States economic outlook is bright, say officials
By Sam Atkins
Published in News on January 4, 2005 2:03 PM
RALEIGH -- The outlook for North Carolina's economy in 2005 is bright, except for the 10,000 to 15,000 textile jobs that are expected to be lost. That was the message Monday at a state economic forum.
The job loss in the textile industry is predicted because of the end of trade quotas that had increased prices on imports. The lower-cost imports are expected to drive more North Carolina mills out of business.
Dr. Harry M. Davis, a finance professor at Appalachian State University, said the economy will grow about 3 percent this year, and the state will add 60,000 jobs.
The job creation is less than in 2004 when the state added 80,000 to 90,000 non-farm jobs.
Davis joined several other speakers as part of the third annual N.C. Economic Forecast Forum sponsored by the N.C. Citizens for Business and Industry and the N.C. Bankers Association. Around 700 people gathered at the Sheraton Imperial in Research Triangle Park.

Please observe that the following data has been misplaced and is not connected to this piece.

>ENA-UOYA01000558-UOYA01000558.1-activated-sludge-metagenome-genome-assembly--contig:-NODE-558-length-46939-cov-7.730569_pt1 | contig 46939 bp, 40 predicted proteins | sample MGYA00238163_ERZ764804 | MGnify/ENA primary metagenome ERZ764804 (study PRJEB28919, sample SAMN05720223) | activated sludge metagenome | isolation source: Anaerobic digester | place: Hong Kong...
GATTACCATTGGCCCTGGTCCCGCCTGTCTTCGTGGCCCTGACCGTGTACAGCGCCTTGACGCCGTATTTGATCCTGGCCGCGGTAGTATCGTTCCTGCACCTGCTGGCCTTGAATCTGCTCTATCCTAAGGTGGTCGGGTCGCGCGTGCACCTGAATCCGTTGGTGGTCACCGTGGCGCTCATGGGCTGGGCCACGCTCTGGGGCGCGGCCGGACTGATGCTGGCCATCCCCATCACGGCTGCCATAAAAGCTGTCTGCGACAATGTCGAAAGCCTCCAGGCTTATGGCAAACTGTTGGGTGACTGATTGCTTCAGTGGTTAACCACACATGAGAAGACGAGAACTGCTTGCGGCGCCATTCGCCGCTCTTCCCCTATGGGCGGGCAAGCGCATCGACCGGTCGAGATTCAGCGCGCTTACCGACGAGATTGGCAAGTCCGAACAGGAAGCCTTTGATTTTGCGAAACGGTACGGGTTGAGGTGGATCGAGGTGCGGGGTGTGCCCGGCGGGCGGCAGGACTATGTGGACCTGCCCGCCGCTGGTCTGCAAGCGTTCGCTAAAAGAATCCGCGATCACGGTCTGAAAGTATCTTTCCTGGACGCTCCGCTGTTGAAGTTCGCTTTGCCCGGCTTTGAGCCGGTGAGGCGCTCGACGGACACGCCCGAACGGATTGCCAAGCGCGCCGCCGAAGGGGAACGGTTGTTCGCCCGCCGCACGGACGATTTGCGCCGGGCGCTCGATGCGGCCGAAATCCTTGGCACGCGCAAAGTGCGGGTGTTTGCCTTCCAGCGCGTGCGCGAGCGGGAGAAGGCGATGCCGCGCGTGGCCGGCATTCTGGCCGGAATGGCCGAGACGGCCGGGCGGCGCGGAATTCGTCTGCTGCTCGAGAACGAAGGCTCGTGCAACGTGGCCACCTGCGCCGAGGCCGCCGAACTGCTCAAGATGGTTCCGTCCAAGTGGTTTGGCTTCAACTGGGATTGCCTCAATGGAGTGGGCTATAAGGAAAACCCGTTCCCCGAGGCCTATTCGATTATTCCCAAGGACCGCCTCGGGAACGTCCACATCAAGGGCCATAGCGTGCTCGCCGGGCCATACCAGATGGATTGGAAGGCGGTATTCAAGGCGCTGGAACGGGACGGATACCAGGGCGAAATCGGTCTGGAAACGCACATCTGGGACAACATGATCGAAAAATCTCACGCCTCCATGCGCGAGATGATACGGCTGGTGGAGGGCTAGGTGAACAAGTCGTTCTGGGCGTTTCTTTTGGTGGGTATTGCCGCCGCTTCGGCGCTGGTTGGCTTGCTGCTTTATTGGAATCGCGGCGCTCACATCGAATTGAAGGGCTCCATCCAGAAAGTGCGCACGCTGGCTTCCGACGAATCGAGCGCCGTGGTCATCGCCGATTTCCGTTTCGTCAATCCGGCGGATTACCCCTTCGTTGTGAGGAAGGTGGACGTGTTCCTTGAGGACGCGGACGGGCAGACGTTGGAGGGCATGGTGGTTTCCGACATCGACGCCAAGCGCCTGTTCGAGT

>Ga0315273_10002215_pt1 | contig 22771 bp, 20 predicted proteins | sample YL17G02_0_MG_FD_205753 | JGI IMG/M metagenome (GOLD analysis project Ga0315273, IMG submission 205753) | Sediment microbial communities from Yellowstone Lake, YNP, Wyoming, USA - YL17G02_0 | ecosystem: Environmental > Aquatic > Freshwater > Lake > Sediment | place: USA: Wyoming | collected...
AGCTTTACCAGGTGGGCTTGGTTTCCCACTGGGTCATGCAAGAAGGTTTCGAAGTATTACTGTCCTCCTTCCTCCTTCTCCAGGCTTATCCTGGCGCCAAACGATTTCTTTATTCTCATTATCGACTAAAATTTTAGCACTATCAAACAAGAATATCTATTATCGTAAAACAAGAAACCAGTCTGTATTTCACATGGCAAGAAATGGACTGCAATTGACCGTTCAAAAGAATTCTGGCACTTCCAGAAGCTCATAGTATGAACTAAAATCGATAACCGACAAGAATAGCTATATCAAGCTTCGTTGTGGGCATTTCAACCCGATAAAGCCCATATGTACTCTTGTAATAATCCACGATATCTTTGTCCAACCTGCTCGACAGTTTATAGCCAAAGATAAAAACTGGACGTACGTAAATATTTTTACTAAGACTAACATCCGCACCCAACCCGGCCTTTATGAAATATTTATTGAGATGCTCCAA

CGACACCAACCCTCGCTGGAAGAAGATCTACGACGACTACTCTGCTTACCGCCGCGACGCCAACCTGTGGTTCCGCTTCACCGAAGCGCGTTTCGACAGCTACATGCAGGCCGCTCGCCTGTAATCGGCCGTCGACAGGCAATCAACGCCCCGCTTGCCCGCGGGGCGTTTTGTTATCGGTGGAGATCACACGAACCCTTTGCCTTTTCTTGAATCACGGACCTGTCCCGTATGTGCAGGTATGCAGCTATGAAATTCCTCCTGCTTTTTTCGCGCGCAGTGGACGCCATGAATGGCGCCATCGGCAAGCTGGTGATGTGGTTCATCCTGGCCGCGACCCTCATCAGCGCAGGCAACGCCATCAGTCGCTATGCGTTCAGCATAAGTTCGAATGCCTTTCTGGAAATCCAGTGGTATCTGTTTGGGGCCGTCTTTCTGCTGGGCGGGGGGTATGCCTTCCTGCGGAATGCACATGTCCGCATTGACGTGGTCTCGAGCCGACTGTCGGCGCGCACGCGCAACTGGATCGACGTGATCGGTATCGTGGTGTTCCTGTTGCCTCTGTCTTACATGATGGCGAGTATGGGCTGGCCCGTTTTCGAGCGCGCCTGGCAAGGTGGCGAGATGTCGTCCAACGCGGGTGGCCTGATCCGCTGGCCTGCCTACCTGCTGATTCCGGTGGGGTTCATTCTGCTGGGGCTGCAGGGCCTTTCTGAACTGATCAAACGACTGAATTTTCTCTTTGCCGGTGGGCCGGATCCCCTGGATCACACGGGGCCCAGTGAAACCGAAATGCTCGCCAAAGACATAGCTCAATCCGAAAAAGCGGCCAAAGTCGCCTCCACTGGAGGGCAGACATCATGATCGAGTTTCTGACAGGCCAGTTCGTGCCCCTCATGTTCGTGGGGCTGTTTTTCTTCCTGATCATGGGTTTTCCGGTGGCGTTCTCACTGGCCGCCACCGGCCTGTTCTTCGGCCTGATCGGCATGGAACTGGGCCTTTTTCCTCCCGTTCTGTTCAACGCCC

The strongest sectors of the economy are construction, financial services, educational and health services, professional and business services, and tourism.
North Carolina is the ninth-fastest growing state in population and the sixth most-visited state, said Davis.
Meanwhile, the furniture industry is stabilized, and the state should fare better during the next recession because the jobs that are left are higher-paying ones, he said.
The unemployment rate will remain around 5 percent. The rate has dropped, and now only 21 states in the United States have a lower rate than North Carolina. The state rate dipped below the national average in March and has remained lower for the last nine months, he added.
Davis said community colleges will have to train many people because the jobs in the strongest sectors will require higher skills than the manufacturing jobs that were lost.
"We are well positioned for fairly healthy economic conditions next year," said Jeffrey M. Lacker, president of the Federal Reserve Bank of Richmond, Va.
Companies have been forced to hire people because of increased production, he said. Consumer spending and employment growth should continue at a strong pace in 2005, and inflation will remain low, added Lacker.
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